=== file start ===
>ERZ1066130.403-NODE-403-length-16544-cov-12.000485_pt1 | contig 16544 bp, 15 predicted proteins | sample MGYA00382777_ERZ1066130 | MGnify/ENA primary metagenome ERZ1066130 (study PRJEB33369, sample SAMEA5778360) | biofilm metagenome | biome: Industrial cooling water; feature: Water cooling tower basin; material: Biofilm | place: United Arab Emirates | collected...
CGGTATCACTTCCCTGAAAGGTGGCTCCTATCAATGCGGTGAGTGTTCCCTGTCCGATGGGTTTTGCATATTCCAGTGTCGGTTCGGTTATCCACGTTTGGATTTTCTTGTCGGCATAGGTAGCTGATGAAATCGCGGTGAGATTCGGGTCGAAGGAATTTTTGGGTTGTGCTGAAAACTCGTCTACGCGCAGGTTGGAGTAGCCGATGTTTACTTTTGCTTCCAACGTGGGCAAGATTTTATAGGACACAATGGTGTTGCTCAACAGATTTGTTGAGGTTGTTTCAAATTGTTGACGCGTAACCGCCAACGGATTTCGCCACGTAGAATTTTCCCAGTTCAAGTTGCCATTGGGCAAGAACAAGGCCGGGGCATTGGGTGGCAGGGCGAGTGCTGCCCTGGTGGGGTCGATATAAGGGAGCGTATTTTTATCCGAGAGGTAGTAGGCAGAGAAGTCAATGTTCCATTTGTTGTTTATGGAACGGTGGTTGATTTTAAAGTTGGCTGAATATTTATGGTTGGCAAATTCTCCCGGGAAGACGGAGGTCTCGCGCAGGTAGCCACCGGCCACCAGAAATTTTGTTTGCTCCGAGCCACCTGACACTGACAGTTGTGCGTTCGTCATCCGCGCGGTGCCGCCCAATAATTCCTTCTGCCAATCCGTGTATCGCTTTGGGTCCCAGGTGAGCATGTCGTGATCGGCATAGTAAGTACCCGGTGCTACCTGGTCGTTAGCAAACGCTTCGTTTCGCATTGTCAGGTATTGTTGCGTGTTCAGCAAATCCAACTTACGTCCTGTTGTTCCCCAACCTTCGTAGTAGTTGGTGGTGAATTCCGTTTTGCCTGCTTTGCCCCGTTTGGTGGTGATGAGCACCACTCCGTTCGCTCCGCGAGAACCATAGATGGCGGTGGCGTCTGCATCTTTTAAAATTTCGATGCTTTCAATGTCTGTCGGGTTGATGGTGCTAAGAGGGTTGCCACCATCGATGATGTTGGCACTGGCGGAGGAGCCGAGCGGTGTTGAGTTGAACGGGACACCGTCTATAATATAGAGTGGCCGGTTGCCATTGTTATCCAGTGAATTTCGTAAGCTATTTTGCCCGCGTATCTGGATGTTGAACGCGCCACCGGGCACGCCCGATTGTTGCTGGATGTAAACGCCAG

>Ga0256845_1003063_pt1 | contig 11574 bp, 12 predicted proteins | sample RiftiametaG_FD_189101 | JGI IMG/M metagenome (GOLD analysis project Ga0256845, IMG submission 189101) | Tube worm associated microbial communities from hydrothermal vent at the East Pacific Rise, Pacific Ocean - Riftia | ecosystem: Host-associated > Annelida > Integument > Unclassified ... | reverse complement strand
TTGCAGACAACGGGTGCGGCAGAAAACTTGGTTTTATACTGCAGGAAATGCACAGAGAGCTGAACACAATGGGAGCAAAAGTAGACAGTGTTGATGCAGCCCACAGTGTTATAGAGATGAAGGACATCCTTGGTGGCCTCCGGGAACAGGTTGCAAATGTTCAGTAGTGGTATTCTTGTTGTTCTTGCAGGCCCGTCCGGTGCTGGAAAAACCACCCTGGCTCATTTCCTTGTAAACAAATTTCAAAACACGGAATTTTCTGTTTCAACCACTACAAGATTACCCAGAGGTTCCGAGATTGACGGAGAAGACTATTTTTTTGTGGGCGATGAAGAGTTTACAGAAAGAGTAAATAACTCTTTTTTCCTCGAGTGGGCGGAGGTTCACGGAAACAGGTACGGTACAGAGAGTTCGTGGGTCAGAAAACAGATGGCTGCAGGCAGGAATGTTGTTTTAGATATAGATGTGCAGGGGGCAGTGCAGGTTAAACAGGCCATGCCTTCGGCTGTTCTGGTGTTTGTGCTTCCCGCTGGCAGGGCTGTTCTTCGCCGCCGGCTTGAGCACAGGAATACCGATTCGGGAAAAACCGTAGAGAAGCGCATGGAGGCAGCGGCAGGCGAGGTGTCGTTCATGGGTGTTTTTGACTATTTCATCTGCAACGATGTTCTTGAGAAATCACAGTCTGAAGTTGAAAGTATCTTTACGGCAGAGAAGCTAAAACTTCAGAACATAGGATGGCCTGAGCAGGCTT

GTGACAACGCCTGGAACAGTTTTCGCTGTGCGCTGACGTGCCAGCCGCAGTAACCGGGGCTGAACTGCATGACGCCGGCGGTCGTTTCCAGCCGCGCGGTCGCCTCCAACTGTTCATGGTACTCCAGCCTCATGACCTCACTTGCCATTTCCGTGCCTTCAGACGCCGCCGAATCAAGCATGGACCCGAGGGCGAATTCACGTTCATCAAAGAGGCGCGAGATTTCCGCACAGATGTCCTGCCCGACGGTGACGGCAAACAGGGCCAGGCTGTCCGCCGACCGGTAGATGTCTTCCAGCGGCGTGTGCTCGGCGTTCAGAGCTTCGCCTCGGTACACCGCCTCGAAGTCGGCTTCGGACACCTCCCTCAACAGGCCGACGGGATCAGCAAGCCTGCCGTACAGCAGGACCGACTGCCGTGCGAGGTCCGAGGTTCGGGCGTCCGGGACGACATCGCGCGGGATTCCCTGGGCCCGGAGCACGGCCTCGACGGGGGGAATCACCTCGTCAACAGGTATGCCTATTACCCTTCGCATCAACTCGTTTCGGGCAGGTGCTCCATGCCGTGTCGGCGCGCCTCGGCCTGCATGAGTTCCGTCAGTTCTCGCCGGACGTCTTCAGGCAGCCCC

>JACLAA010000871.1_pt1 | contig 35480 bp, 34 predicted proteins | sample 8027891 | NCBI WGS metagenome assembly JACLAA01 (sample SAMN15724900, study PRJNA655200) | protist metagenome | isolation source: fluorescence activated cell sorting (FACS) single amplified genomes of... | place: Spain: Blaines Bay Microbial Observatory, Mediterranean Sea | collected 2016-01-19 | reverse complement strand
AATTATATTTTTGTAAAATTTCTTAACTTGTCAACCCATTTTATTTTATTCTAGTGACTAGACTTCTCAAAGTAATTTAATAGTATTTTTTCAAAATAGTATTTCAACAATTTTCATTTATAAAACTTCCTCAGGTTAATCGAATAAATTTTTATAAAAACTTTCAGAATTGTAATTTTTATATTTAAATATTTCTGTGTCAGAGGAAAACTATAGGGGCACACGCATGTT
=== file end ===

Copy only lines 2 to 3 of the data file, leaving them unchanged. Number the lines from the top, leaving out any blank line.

CGGTATCACTTCCCTGAAAGGTGGCTCCTATCAATGCGGTGAGTGTTCCCTGTCCGATGGGTTTTGCATATTCCAGTGTCGGTTCGGTTATCCACGTTTGGATTTTCTTGTCGGCATAGGTAGCTGATGAAATCGCGGTGAGATTCGGGTCGAAGGAATTTTTGGGTTGTGCTGAAAACTCGTCTACGCGCAGGTTGGAGTAGCCGATGTTTACTTTTGCTTCCAACGTGGGCAAGATTTTATAGGACACAATGGTGTTGCTCAACAGATTTGTTGAGGTTGTTTCAAATTGTTGACGCGTAACCGCCAACGGATTTCGCCACGTAGAATTTTCCCAGTTCAAGTTGCCATTGGGCAAGAACAAGGCCGGGGCATTGGGTGGCAGGGCGAGTGCTGCCCTGGTGGGGTCGATATAAGGGAGCGTATTTTTATCCGAGAGGTAGTAGGCAGAGAAGTCAATGTTCCATTTGTTGTTTATGGAACGGTGGTTGATTTTAAAGTTGGCTGAATATTTATGGTTGGCAAATTCTCCCGGGAAGACGGAGGTCTCGCGCAGGTAGCCACCGGCCACCAGAAATTTTGTTTGCTCCGAGCCACCTGACACTGACAGTTGTGCGTTCGTCATCCGCGCGGTGCCGCCCAATAATTCCTTCTGCCAATCCGTGTATCGCTTTGGGTCCCAGGTGAGCATGTCGTGATCGGCATAGTAAGTACCCGGTGCTACCTGGTCGTTAGCAAACGCTTCGTTTCGCATTGTCAGGTATTGTTGCGTGTTCAGCAAATCCAACTTACGTCCTGTTGTTCCCCAACCTTCGTAGTAGTTGGTGGTGAATTCCGTTTTGCCTGCTTTGCCCCGTTTGGTGGTGATGAGCACCACTCCGTTCGCTCCGCGAGAACCATAGATGGCGGTGGCGTCTGCATCTTTTAAAATTTCGATGCTTTCAATGTCTGTCGGGTTGATGGTGCTAAGAGGGTTGCCACCATCGATGATGTTGGCACTGGCGGAGGAGCCGAGCGGTGTTGAGTTGAACGGGACACCGTCTATAATATAGAGTGGCCGGTTGCCATTGTTATCCAGTGAATTTCGTAAGCTATTTTGCCCGCGTATCTGGATGTTGAACGCGCCACCGGGCACGCCCGATTGTTGCTGGATGTAAACGCCAG

>Ga0256845_1003063_pt1 | contig 11574 bp, 12 predicted proteins | sample RiftiametaG_FD_189101 | JGI IMG/M metagenome (GOLD analysis project Ga0256845, IMG submission 189101) | Tube worm associated microbial communities from hydrothermal vent at the East Pacific Rise, Pacific Ocean - Riftia | ecosystem: Host-associated > Annelida > Integument > Unclassified ... | reverse complement strand